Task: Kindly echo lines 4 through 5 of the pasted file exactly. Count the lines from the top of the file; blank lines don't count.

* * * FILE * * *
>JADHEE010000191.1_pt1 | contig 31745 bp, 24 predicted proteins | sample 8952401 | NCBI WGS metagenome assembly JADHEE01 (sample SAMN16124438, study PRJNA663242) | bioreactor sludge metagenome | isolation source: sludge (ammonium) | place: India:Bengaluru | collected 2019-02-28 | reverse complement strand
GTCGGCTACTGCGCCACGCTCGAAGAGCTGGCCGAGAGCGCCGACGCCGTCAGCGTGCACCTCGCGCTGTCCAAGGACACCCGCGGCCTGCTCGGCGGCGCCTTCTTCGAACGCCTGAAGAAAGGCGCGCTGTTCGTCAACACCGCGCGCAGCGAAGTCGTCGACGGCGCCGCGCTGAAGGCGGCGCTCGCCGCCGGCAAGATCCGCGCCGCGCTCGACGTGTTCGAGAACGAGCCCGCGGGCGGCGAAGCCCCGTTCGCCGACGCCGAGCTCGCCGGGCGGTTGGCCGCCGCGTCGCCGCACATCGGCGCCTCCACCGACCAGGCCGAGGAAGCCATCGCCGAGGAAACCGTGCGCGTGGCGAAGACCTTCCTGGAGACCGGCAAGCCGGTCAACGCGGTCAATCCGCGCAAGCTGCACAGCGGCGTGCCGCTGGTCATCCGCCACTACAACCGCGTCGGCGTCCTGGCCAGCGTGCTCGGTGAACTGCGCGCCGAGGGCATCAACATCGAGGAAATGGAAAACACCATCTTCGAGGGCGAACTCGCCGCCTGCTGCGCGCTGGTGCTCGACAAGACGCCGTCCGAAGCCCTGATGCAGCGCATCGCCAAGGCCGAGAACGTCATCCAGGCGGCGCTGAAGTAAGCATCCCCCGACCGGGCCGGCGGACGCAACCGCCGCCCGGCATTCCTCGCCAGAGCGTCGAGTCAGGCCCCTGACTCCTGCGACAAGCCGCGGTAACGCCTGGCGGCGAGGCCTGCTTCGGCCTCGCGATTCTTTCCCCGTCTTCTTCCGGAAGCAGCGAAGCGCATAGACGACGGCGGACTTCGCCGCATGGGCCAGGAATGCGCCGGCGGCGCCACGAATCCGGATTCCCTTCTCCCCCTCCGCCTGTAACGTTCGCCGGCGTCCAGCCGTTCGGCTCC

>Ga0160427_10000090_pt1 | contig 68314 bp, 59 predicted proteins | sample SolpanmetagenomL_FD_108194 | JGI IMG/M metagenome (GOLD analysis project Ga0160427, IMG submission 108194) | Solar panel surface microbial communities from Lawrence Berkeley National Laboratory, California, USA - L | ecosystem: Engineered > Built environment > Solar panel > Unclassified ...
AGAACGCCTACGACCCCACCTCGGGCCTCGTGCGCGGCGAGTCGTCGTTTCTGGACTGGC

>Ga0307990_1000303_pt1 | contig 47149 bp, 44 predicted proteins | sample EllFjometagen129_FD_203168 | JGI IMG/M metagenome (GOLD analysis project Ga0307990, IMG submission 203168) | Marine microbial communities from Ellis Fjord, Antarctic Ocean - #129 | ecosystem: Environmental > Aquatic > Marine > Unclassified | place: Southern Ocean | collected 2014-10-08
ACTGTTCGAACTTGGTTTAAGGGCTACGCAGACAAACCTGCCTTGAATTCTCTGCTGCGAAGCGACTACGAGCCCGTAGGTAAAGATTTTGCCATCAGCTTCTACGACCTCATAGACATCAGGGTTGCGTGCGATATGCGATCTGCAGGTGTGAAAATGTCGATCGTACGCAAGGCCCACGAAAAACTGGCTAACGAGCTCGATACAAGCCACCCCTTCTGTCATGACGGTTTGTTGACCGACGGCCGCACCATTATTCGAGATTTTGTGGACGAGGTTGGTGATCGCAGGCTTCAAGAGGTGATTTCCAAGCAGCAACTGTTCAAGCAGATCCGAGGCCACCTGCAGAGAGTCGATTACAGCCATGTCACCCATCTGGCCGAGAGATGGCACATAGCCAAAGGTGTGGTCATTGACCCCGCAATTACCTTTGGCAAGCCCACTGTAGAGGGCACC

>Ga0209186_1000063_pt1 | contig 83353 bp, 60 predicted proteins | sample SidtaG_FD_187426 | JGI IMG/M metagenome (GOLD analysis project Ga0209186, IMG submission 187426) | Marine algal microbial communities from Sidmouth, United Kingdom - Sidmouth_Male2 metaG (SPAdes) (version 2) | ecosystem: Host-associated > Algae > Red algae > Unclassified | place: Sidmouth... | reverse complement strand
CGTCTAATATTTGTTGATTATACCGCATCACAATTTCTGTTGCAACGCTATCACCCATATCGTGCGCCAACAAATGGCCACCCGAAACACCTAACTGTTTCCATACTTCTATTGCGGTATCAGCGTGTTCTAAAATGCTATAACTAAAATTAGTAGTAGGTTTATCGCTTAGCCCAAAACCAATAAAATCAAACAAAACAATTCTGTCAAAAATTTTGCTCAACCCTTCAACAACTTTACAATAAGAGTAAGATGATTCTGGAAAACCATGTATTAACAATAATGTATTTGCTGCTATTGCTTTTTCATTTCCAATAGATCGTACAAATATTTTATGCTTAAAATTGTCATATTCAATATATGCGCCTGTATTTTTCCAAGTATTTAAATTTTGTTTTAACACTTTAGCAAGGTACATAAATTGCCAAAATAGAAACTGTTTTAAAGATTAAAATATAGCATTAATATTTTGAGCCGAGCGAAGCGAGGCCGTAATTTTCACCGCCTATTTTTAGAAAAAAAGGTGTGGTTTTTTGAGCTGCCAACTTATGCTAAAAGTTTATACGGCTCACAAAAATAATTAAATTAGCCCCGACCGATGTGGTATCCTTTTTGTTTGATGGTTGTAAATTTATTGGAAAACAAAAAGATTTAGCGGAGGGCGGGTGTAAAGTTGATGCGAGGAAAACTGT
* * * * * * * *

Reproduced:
AGAACGCCTACGACCCCACCTCGGGCCTCGTGCGCGGCGAGTCGTCGTTTCTGGACTGGC

>Ga0307990_1000303_pt1 | contig 47149 bp, 44 predicted proteins | sample EllFjometagen129_FD_203168 | JGI IMG/M metagenome (GOLD analysis project Ga0307990, IMG submission 203168) | Marine microbial communities from Ellis Fjord, Antarctic Ocean - #129 | ecosystem: Environmental > Aquatic > Marine > Unclassified | place: Southern Ocean | collected 2014-10-08